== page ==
Bears

Bears' sick-bay list encouraging as practice begins for Tampa Bay

Bears' sick-bay list encouraging as practice begins for Tampa Bay

The drumbeat of Bears injuries has taken reached near-monotonous levels through the 2016 season, with rare good news for a team desperately in need of some.

On Wednesday, after virtually every player was able to practice to some extent after Tuesday off, only backup running back Ka’Deem Carey and cornerback Deiondre Hall did not practice as the Bears began on-field preparations for Sunday against Tampa Bay.

Guards Kyle Long and Josh Sitton; nose tackle Eddie Goldman; linebacker Pernell McPhee; cornerbacks Bryce Callahan and Tracy Porter — all starters, all practicing at least on a limited basis at a time of year where veterans can occasionally be held back to ensure availability on game day.

Arguably the biggest question hanging over the defense is the status of Goldman, who has not played since suffering a high-ankle sprain in the Philadelphia game. Because he has missed six weeks, Goldman’s need is to display the ability to go in full during practice.

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“If he can’t do it at a good practice tempo then he probably can’t do it at game speed,” said defensive coordinator Vic Fangio. “So if he’s doing well in practice and he feels good about it, then we can take a shot with him. If he’s so-so in practice and still hobbling a little bit, then maybe not.

“I think the rust that he’ll have will be more so playing on a non-full-speed ankle. He’s still not 100 percent obviously and we’ll see how he progresses tomorrow and Friday to see if he’s capable of playing.”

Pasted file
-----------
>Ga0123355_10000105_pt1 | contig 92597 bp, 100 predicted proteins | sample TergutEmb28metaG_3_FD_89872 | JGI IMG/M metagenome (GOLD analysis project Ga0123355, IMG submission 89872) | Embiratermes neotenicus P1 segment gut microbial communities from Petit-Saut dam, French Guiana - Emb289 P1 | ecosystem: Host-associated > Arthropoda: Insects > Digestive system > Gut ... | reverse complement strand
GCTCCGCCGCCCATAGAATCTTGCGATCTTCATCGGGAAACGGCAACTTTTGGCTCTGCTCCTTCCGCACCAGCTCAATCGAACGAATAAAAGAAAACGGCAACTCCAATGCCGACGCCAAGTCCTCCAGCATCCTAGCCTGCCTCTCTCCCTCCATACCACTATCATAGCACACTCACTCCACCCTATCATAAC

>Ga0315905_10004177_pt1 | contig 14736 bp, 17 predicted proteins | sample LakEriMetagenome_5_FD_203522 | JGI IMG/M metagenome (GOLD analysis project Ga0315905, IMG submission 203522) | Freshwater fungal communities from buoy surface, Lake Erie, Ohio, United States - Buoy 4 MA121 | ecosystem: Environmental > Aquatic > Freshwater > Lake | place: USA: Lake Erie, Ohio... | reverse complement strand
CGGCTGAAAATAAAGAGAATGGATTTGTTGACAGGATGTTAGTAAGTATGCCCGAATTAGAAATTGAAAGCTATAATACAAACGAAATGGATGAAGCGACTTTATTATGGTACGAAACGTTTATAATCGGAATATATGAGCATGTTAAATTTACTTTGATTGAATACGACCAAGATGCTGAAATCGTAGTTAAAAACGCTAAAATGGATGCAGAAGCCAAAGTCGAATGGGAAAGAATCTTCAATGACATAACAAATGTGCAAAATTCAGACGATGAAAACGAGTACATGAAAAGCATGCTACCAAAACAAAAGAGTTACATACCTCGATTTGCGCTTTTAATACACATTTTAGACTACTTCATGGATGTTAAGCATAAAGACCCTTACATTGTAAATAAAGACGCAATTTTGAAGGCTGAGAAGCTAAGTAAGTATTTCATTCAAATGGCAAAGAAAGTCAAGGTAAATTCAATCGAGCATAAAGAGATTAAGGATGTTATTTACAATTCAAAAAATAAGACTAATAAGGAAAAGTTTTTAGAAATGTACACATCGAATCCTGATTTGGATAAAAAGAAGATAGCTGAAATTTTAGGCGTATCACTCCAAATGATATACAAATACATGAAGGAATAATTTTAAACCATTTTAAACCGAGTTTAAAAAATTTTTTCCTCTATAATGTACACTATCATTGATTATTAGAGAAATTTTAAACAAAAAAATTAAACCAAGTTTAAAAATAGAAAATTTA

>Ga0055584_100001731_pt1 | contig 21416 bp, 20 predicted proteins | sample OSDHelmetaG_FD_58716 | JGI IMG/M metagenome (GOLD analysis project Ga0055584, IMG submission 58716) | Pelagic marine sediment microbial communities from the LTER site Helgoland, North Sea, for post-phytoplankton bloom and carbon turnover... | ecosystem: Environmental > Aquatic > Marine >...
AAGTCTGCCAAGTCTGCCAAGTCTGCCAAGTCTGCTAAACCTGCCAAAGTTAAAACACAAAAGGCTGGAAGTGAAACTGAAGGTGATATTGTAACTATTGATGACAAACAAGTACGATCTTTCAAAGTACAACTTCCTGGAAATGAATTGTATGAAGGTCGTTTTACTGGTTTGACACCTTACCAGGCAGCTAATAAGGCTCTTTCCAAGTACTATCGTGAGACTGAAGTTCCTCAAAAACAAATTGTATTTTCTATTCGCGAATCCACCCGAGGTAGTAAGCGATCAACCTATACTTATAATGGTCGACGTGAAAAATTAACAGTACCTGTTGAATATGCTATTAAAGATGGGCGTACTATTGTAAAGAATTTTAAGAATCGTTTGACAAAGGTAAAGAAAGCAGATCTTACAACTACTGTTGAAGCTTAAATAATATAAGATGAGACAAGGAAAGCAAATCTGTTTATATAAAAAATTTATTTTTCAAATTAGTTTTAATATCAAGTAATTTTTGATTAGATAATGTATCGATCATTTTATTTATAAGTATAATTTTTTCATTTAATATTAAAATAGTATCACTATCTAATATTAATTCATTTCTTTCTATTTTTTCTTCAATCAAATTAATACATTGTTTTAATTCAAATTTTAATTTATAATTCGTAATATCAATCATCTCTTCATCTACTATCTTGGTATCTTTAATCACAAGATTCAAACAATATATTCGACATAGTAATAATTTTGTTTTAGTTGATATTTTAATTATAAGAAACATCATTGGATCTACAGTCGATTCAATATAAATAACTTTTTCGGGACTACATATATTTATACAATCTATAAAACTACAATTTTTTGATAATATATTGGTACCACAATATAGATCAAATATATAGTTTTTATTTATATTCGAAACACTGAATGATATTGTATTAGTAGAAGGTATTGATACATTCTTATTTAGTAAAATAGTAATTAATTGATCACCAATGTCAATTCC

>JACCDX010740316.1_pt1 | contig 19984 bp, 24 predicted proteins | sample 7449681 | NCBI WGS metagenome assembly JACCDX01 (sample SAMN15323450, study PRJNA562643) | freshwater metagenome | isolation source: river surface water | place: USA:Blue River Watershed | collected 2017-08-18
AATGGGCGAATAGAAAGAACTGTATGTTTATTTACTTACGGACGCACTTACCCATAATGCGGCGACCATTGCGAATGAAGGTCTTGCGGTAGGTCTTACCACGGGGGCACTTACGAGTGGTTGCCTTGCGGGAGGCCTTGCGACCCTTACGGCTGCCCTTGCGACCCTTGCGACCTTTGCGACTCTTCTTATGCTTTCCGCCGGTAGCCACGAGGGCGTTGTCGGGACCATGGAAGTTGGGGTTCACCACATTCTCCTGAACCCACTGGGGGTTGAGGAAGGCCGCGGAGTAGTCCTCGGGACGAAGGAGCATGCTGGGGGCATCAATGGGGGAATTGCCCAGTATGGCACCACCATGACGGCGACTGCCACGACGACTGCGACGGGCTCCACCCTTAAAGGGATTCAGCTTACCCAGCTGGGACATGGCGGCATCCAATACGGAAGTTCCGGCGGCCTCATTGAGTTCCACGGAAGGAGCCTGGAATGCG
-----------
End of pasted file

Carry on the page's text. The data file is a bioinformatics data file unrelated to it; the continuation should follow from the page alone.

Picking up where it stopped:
McPhee, whose return put an emotional charge as well as some impact playmaking into the defense in the win over Minnesota, met Fangio’s standard enough before the Green Bay game and played, though just 19 snaps. For him the key now is whether he can go beyond 30 percent of opposing snaps in a game.

“I got more playing time [vs. Minnesota], got going a little more and coach put me a little more in the game plan,” McPhee said. “Biggest thing was going out there and just competing, and I did that.”

One report speculates that the NFL could be playing games as late as March

One report speculates that the NFL could be playing games as late as March

Football writer Gary Myers – who wrote the NYT bestseller "Brady vs. Manning" – made some waves this morning with quite the tweet: 

It's obviously just one report (and not quite even that), so take it for what it's worth. That being said, Myers' report coming on the heels of Chase Daniel – who works closely with the NFLPA – strongly speculating that there weren't going to be any offseason programs paints the beginning of a grim picture when it comes to the NFL 2020 season. Having been relatively unaffected by the COVID-19 pandemic up until this point, the league has recently had to cancel it's Annual Meeting, close team facilities and dramatically alter the format of its draft. 

And if the writing wasn't already on the wall, here's a second part of Myers' report:

Former Bear Tommie Harris shows vulnerable side in new music video

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USA TODAY

Former Bear Tommie Harris shows vulnerable side in new music video

Tommie Harris is showing a more vulnerable side of himself to the world. Known for intimidating opposing quarterbacks as a defensive tackle for the Bears from 2004-2010, Harris opened up about a personal tragedy in a music video he uploaded on Monday.

Harris's song "Deflated" goes into the inner turmoil he suffered after his wife, Ashley, died in 2012. It's a poignant look into Harris's life after football and how he's used music to cope with his new reality.


Harris has even used his music to help others. According to NBC Nashville, Harris joined the Redemption Songs Project in 2018 to help jail inmates express themselves by writing songs of their own.

If you'd like to hear more of Harris's country music, he uploaded "Grand Canyon" last November.